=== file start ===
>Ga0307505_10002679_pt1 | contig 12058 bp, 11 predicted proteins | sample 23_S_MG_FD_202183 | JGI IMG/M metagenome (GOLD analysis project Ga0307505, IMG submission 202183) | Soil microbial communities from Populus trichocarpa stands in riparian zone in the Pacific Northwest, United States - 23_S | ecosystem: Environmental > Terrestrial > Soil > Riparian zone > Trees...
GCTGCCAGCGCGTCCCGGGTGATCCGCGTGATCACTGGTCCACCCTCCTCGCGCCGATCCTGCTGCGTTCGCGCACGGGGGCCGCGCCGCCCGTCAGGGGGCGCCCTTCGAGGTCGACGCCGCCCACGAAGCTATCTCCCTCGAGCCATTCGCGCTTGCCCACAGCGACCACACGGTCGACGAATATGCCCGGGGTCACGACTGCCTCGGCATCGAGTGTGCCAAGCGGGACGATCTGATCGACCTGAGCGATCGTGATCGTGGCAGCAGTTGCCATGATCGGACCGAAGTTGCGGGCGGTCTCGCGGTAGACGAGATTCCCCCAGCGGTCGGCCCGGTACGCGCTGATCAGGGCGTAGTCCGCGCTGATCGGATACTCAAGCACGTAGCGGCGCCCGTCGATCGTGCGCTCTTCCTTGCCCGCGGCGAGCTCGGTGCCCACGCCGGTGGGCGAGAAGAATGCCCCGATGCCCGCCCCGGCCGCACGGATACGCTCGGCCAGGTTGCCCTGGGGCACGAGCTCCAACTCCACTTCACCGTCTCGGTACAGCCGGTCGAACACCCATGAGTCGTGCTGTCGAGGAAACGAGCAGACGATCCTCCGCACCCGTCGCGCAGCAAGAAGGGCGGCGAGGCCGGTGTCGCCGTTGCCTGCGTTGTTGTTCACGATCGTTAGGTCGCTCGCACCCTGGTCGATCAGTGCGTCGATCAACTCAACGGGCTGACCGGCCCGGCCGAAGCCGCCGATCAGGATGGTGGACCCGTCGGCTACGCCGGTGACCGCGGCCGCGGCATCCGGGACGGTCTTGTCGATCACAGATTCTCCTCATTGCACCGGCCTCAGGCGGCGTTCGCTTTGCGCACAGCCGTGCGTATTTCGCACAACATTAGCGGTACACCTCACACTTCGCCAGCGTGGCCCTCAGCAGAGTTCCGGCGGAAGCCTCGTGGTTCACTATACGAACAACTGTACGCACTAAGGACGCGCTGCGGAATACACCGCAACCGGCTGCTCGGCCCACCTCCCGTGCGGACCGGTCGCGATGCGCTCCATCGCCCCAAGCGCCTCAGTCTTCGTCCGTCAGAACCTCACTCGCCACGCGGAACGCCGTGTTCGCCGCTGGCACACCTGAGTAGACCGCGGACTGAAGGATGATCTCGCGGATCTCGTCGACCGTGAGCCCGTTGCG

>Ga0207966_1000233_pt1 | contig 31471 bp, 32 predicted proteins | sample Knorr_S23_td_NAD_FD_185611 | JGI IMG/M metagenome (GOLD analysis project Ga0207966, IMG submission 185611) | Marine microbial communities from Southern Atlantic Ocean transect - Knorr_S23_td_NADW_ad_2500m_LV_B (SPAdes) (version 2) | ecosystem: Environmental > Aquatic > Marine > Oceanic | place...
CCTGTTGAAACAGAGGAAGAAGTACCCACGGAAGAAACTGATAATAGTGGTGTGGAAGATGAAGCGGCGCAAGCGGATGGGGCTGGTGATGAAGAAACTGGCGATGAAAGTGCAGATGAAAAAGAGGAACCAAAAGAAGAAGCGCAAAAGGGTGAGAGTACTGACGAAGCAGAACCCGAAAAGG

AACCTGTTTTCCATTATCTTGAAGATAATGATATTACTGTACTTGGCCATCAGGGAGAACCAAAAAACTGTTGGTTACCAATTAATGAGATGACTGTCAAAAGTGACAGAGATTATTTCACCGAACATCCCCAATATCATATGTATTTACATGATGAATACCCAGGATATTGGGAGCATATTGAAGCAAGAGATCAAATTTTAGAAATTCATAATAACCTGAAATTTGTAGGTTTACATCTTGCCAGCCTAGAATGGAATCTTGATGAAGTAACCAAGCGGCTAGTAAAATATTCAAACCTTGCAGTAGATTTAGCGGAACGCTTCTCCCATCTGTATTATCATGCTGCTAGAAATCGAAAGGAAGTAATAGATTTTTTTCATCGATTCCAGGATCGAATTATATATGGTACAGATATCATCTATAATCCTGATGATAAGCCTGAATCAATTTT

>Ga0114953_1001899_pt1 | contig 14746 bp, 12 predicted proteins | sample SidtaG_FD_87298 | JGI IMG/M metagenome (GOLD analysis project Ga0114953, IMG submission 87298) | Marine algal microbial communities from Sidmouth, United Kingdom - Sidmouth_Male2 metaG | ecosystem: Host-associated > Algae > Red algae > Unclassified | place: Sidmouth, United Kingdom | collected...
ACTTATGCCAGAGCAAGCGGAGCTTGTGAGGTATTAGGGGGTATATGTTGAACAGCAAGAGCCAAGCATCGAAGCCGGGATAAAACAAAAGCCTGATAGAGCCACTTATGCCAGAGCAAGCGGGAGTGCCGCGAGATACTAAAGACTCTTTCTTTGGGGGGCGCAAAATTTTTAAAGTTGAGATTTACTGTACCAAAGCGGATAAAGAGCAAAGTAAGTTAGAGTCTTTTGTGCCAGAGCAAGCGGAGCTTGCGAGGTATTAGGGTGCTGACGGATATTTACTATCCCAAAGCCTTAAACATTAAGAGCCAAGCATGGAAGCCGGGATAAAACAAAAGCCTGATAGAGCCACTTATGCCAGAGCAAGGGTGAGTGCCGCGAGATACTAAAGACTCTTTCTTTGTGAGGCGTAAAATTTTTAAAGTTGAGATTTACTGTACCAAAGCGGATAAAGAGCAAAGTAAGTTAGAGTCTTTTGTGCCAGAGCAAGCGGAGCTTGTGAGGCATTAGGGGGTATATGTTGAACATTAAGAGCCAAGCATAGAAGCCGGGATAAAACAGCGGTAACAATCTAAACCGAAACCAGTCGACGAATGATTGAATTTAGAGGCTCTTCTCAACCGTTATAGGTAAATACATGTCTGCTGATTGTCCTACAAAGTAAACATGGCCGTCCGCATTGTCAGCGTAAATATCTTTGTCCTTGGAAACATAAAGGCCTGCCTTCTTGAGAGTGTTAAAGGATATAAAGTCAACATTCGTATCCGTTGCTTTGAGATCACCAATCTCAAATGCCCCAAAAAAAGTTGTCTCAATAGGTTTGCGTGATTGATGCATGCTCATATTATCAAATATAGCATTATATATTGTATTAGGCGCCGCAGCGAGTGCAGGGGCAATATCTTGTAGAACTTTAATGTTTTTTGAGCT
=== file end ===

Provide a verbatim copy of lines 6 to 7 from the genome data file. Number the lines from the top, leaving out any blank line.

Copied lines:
>Ga0114953_1001899_pt1 | contig 14746 bp, 12 predicted proteins | sample SidtaG_FD_87298 | JGI IMG/M metagenome (GOLD analysis project Ga0114953, IMG submission 87298) | Marine algal microbial communities from Sidmouth, United Kingdom - Sidmouth_Male2 metaG | ecosystem: Host-associated > Algae > Red algae > Unclassified | place: Sidmouth, United Kingdom | collected...
ACTTATGCCAGAGCAAGCGGAGCTTGTGAGGTATTAGGGGGTATATGTTGAACAGCAAGAGCCAAGCATCGAAGCCGGGATAAAACAAAAGCCTGATAGAGCCACTTATGCCAGAGCAAGCGGGAGTGCCGCGAGATACTAAAGACTCTTTCTTTGGGGGGCGCAAAATTTTTAAAGTTGAGATTTACTGTACCAAAGCGGATAAAGAGCAAAGTAAGTTAGAGTCTTTTGTGCCAGAGCAAGCGGAGCTTGCGAGGTATTAGGGTGCTGACGGATATTTACTATCCCAAAGCCTTAAACATTAAGAGCCAAGCATGGAAGCCGGGATAAAACAAAAGCCTGATAGAGCCACTTATGCCAGAGCAAGGGTGAGTGCCGCGAGATACTAAAGACTCTTTCTTTGTGAGGCGTAAAATTTTTAAAGTTGAGATTTACTGTACCAAAGCGGATAAAGAGCAAAGTAAGTTAGAGTCTTTTGTGCCAGAGCAAGCGGAGCTTGTGAGGCATTAGGGGGTATATGTTGAACATTAAGAGCCAAGCATAGAAGCCGGGATAAAACAGCGGTAACAATCTAAACCGAAACCAGTCGACGAATGATTGAATTTAGAGGCTCTTCTCAACCGTTATAGGTAAATACATGTCTGCTGATTGTCCTACAAAGTAAACATGGCCGTCCGCATTGTCAGCGTAAATATCTTTGTCCTTGGAAACATAAAGGCCTGCCTTCTTGAGAGTGTTAAAGGATATAAAGTCAACATTCGTATCCGTTGCTTTGAGATCACCAATCTCAAATGCCCCAAAAAAAGTTGTCTCAATAGGTTTGCGTGATTGATGCATGCTCATATTATCAAATATAGCATTATATATTGTATTAGGCGCCGCAGCGAGTGCAGGGGCAATATCTTGTAGAACTTTAATGTTTTTTGAGCT